Indeed, toward this end, NSHE faculty supported additional workloads for tenured faculty without compensation, while tenure-eligible faculty and all professional and classified staff took unpaid furloughs. Furthermore, the faculty supported an amendment to the NSHE Code that had been sought by the Chancellor and enacted last spring to pass through a legislatively mandated across-the-board pay cut up to 6 percent per annum. These represent considerable sacrifices by faculty, who, as already noted, are paid on average below the national median.
Finally, there is significant ongoing curricular reform at all institutions and across the System to facilitate more rapid progress towards degrees.
A Simple Request
We therefore ask the Las Vegas Chamber of Commerce and similar groups not to stand by and allow the dismantling of a fine system of higher education as a political strategy that links NSHE funding to issues over which NSHE has no control and which do not impact NSHE.
This approach seems misguided and would be destructive. Higher education in Nevada is being held hostage in a fight that we did not pick or want. If this strategy is pursued, the State of Nevada will be the loser — and the consequence will be a brain drain of unprecedented magnitude, as many more of our faculty give up on Nevada and leave for other opportunities.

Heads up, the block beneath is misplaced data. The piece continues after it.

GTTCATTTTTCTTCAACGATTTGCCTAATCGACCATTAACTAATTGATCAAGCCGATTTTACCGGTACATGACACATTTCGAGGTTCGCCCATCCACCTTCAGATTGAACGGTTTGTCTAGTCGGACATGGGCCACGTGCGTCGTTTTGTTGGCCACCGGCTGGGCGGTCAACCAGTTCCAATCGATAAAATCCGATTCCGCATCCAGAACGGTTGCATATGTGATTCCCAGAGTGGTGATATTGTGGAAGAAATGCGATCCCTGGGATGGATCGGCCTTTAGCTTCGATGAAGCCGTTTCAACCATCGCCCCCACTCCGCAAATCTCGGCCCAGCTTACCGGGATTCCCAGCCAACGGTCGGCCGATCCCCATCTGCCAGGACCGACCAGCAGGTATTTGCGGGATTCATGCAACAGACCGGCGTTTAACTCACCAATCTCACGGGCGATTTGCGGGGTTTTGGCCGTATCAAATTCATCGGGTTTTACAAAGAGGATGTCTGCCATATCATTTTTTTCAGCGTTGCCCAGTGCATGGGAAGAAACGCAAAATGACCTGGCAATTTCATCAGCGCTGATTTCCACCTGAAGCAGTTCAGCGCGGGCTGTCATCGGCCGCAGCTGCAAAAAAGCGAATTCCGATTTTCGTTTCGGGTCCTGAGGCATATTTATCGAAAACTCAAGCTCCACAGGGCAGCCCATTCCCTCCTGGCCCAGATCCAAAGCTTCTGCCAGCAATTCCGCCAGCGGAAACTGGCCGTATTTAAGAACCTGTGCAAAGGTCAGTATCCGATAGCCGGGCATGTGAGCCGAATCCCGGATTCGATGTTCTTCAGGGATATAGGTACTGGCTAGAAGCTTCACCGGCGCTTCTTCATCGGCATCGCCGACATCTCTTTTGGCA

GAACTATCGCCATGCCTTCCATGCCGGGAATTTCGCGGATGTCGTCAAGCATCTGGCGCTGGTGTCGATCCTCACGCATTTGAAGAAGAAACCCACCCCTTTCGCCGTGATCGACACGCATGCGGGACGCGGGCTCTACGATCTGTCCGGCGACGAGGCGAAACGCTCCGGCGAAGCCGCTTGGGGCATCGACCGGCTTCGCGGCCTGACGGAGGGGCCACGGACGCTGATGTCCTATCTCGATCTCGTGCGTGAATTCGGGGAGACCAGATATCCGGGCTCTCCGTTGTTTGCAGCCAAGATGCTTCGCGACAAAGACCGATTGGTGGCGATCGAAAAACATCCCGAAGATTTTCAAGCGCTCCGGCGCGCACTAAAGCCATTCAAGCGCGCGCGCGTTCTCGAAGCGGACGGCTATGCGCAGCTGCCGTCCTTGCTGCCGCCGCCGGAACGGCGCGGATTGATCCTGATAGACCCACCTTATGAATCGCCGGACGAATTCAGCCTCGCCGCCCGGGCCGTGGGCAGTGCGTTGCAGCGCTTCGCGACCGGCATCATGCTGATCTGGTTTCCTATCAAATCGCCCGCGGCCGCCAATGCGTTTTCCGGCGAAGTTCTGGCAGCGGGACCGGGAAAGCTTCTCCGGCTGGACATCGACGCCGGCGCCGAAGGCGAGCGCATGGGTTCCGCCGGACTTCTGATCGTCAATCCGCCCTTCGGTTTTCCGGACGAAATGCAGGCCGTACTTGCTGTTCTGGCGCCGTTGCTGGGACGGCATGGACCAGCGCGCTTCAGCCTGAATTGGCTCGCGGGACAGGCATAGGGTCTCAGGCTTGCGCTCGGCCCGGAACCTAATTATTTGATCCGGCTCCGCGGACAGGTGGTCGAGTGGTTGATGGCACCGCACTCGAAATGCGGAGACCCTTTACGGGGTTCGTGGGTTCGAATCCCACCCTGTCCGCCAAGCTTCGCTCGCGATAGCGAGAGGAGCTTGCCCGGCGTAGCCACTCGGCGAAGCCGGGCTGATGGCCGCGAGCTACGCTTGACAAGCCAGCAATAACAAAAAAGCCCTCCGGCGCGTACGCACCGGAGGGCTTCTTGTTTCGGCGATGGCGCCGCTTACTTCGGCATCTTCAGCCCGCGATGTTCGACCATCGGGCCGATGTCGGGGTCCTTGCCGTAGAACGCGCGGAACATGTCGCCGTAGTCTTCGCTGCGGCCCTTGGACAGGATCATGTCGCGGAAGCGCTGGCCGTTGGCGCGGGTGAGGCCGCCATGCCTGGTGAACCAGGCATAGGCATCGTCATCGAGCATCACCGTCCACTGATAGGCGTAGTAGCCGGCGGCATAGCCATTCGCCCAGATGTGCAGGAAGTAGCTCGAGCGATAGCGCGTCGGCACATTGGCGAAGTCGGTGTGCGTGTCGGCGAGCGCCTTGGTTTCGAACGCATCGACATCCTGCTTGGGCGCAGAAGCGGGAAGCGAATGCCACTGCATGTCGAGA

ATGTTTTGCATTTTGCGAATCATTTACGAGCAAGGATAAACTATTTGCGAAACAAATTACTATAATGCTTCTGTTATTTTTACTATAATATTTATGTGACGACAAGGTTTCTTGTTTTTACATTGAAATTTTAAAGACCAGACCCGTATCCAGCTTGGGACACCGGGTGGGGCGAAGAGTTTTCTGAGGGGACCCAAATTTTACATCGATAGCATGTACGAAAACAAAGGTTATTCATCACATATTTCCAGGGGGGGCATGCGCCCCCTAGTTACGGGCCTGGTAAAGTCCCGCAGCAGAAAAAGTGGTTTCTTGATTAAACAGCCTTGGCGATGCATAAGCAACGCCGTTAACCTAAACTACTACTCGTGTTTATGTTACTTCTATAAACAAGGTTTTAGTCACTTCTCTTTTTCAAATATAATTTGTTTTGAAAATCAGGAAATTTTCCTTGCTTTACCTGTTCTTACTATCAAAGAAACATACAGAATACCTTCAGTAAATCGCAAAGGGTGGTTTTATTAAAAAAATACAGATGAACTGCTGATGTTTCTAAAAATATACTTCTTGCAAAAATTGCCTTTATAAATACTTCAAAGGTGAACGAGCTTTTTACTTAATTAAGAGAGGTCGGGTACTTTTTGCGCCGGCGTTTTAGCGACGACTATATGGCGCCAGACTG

The state’s business community must not tolerate the dismantling and perhaps even the closing of institutions, devastating educational opportunities for thousands of students, and ruining the careers of countless educators who came here in good faith to help build a better Nevada.
Now is the time for business leaders to join students, faculty, alumni and community members across the state — join people who have given voice to their concern about the future of Nevada and who have stood up to oppose an unbalanced, cuts-only approach to higher education.
We ask the Las Vegas Chamber and other business groups to support a quality, affordable higher education system and to demand adequate funding for NSHE to help secure a more stable, prosperous future for the state.